Understanding Python 3 virtual environments different approaches

A bit of light over the usage of virtualenv, pip, venv, pyvenv and pipenv.

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Virtual environments has evolved and many packages and different approaches has appeared in last years to solve the same situation for isolating each project set of dependencies.

We will take a look at the different alternatives and how it evolved to try to make it clear the confusion caused by all the similar project names.


First of all, let’s see some useful concepts.

Virtual environment

What is a Virtual environment?

A cooperatively isolated runtime environment that allows Python users and applications to install and upgrade Python distribution packages without interfering with the behaviour of other Python applications running on the same system.


What is Pip?

A tool for installing Python packages. 1

It is recommended by The Python Packaging Authority (PyPA), a working group that maintains many of the relevant projects in Python packaging. 2

Understanding differences

Following is a list of the recommended ways of handling virtual environments for each Python version to see how they relate to each other:

  • Before Python 3.3:
    • Ian Bicking’s virtualenv package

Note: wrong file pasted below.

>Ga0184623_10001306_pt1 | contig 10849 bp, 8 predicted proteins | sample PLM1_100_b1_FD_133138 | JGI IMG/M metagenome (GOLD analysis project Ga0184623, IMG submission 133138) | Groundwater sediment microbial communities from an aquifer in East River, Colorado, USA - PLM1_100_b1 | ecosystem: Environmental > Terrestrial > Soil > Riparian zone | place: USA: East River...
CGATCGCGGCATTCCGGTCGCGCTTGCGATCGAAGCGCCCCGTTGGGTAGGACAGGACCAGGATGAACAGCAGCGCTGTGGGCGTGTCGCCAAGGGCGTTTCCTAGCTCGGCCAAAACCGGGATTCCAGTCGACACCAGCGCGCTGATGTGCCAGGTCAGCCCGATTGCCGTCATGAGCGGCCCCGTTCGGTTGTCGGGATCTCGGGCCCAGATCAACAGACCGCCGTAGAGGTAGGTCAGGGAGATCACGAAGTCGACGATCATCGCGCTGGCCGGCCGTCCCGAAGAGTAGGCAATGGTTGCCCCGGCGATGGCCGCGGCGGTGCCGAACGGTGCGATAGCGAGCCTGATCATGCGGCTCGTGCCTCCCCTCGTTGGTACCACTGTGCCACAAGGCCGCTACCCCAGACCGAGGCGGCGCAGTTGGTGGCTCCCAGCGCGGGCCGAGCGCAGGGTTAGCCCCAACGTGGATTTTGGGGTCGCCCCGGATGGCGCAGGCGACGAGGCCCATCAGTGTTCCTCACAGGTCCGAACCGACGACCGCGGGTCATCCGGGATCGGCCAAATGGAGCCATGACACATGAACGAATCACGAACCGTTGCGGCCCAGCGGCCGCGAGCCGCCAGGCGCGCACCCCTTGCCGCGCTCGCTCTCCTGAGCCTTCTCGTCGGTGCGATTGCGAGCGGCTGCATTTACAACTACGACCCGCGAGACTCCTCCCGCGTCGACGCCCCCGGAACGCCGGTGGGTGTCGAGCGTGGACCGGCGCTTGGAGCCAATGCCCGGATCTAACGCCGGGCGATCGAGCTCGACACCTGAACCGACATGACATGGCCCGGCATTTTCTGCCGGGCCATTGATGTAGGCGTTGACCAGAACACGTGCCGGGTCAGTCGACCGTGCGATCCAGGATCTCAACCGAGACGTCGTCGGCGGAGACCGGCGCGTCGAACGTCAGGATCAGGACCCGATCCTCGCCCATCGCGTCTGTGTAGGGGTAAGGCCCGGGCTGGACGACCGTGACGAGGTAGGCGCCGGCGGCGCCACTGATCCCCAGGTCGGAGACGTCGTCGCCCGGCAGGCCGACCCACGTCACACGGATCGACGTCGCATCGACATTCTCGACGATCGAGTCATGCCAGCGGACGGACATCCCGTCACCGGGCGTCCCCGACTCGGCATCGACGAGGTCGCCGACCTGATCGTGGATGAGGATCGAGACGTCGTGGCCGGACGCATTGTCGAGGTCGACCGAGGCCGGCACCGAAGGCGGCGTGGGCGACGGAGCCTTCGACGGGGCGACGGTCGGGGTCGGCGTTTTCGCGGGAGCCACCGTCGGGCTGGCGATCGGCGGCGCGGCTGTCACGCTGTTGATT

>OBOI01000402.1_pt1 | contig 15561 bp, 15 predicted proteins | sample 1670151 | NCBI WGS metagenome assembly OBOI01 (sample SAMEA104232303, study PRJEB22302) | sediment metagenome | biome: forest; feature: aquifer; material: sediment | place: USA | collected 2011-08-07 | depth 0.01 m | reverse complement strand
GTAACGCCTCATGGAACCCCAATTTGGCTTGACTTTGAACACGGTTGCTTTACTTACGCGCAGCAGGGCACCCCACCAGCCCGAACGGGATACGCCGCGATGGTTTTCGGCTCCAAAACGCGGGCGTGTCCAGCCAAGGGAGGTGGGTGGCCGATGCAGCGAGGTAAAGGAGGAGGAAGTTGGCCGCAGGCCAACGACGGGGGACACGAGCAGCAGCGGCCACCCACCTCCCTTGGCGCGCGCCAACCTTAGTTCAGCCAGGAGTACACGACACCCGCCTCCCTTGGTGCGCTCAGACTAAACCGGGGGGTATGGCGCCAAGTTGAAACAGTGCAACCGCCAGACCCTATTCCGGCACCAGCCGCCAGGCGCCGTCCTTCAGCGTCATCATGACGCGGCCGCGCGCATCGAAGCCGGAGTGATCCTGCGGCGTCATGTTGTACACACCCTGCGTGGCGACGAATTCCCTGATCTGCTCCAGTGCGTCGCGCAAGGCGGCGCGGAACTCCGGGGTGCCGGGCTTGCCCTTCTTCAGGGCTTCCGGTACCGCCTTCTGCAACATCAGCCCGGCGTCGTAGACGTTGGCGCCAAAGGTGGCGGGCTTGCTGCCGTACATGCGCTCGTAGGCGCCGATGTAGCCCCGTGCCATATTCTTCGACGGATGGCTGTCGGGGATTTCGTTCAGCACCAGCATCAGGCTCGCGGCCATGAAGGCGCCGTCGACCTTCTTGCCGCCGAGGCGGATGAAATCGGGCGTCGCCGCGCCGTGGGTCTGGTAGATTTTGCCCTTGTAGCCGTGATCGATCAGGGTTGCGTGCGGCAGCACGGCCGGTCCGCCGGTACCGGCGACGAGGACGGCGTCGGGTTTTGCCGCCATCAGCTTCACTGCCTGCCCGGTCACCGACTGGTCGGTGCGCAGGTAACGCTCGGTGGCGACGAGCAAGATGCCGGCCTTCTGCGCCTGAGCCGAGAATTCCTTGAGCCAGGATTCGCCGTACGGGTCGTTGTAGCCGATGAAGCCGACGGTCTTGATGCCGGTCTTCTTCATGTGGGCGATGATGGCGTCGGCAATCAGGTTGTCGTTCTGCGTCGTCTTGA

• virtualenvwrapper is a set of extensions to Ian Bicking’s virtualenv tool.
  • Python 3.3:
    • recommends pyvenv script
    • a subset of virtualenv was integrated into the standard library under the venv module
  • Python 3.6: venv module
    • deprecates pyvenv to avoid confusion as to what Python interpreter pyvenv is connected to and thus what Python interpreter will be used by the virtual environment 3
    • recommends: python3 -m venv /path/to/new/virtual/environment
      • In Python -m <module-name> searchs sys.path for the named module and execute its contents as the __main__ module.4

Note that this is a raw summary mostly based in recommendations of the official docs, you may still use any of them.

Nowadays there is also the pipenv project which is a more integral approach to handle not only virtual environments but also Pipfiles, and pip. It will create virtualenvs at ~/.local/share/virtualenvs.

Pipfile and Pipfile.lock are a replacement for the existing standard pip‘s requirements.txt file 5 which provides more control over package’s versions.


  1. The PyPA recommended tool for installing Python packages. https://pip.pypa.io/en/stable/ ↩︎

  2. https://www.pypa.io/en/latest/ ↩︎

  3. https://docs.python.org/dev/whatsnew/3.6.html#deprecated-features ↩︎

  4. https://docs.python.org/3/using/cmdline.html#cmdoption-m ↩︎

  5. https://github.com/pypa/pipfile ↩︎

Marcelo Canina
I'm Marcelo Canina, a developer from Uruguay. I build websites and web-based applications from the ground up and share what I learn here.
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An overview of the different virtual environment solutions for Python, including virtualenv, virtualenvwrapper, pip, venv, pyvenv and pipenv.

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